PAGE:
While the film itself is antagonistic to any emotion of sentimentality or even meaningful specificity of time and place apart from the realm of pure art and mind, its presentation, almost matter-of-fact for our purposes, of the Paris of 1974, its streets ruled by clanking Citroens and Peugeots, its sleepy little shops and languid afternoons in leafy parks and the library with its open windows on a hot day and wooden shelves and wooden files and wooden tables and rubber stamps and its garish and sweaty bohemian apartment with a panoramic view of the city and its (compared to today) scant evidence of oppressive Anglo-American and international capitalist infiltration of the culture, is among the main charms of the movie for me, especially as so much of the background impressionism in it hits at the exact points that have most strikingly been lost or are fading rapidly, but were especially central to a certain life and myth of Paris, particularly that I bought into. The whole '65-'75 period, which I tended to think of as fairly recent up until the last five years or so, when finally the accumulation of change made it suddenly appear to be quite long ago; and 1974 has never seemed as long ago as it does in this.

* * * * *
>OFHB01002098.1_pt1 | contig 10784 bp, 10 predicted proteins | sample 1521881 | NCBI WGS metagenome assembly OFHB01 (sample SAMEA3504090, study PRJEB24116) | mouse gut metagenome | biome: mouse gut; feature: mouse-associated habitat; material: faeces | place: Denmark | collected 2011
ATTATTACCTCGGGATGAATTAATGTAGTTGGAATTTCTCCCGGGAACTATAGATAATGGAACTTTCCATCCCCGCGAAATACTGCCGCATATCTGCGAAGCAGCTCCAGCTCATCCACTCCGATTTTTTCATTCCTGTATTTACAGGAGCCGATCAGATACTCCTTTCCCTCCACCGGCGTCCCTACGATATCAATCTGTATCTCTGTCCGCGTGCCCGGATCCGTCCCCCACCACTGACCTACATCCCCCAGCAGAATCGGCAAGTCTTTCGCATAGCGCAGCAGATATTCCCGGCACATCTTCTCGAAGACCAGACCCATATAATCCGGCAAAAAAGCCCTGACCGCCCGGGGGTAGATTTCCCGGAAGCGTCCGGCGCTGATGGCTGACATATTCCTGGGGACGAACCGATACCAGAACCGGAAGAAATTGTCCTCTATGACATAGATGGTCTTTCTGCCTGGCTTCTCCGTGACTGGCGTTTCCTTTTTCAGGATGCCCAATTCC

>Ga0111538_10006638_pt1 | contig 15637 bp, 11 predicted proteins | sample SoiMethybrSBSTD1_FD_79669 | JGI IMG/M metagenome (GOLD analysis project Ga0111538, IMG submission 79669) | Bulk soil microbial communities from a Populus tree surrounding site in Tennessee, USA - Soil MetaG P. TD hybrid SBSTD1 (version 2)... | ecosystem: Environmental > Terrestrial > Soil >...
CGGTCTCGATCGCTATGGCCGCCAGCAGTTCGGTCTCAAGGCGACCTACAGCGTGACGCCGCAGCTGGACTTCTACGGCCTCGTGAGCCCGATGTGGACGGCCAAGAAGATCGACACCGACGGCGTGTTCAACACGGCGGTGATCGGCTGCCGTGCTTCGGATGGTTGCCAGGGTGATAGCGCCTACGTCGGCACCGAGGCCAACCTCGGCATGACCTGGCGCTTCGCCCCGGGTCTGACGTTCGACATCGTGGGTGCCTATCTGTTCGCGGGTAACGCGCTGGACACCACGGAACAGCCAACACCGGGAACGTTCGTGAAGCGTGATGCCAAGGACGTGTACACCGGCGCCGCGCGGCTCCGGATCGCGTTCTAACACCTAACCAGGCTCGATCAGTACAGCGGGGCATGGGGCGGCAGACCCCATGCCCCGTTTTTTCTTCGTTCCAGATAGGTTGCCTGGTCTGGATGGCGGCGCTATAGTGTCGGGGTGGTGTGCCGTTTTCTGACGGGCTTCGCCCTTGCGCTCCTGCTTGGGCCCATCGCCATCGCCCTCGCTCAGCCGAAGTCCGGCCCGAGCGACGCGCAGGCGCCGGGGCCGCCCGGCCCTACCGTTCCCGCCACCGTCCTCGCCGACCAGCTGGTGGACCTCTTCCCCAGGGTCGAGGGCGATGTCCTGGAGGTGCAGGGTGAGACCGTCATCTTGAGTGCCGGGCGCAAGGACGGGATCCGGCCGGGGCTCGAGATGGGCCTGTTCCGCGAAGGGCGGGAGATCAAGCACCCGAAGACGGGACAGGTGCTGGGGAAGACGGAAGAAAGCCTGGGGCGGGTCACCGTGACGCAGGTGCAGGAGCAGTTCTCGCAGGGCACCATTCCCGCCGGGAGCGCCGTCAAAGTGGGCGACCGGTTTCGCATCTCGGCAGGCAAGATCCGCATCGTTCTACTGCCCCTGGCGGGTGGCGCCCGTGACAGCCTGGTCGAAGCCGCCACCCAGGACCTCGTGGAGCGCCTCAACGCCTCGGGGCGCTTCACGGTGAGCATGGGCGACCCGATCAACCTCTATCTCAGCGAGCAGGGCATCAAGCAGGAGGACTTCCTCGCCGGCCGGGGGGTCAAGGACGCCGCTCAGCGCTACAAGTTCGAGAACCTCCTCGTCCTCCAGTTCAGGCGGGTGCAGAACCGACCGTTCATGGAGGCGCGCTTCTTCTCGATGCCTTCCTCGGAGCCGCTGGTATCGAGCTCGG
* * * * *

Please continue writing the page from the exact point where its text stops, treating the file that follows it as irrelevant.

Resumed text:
Thursday, July 11, 2013

Tower of London 2


Hopefully this will go quickly, as I am not as fired up to write about this book as I was last week. On the other hand, I have been having a lot of problems with computer 'errors' and so on in the field where you write these posts which is hindering my effort so far this week.

I am going to skip over a bunch of passages regarding architectural details of the tower, the inscriptions left on the walls by numerous of its doomed inmates, including the Duke of Northumberland, many of which can still be seen today, and numerous poignant thoughts that might effect a sensitive tourist while wondering the grounds, particularly at certain times of the day. I found them to be not unenjoyable, however.

On Lady Jane, preparing her soul for her imminent execution: "...anxious as she was to obtain the queen's forgiveness, she could not purchase it at the price of her salvation...", i.e., by renouncing Anglicanism for Rome. Not that it does not make perfect sense that the Church of England is the surest way to the Christian Heaven while there is no greater abomination to the same than professing adherence to the teaching of Catholicism.



p. 208, a prisoner thrown into a pit is devoured by rats in an especially gruesome scene. When I was in New York City in April, my unfortunate wife had a large and muscular rat brush against her leg as it rushed past while sitting on a bench in Central Park. It was, I gather, a feeling equally gross and disturbing, and I think it put a damper on the trip for her.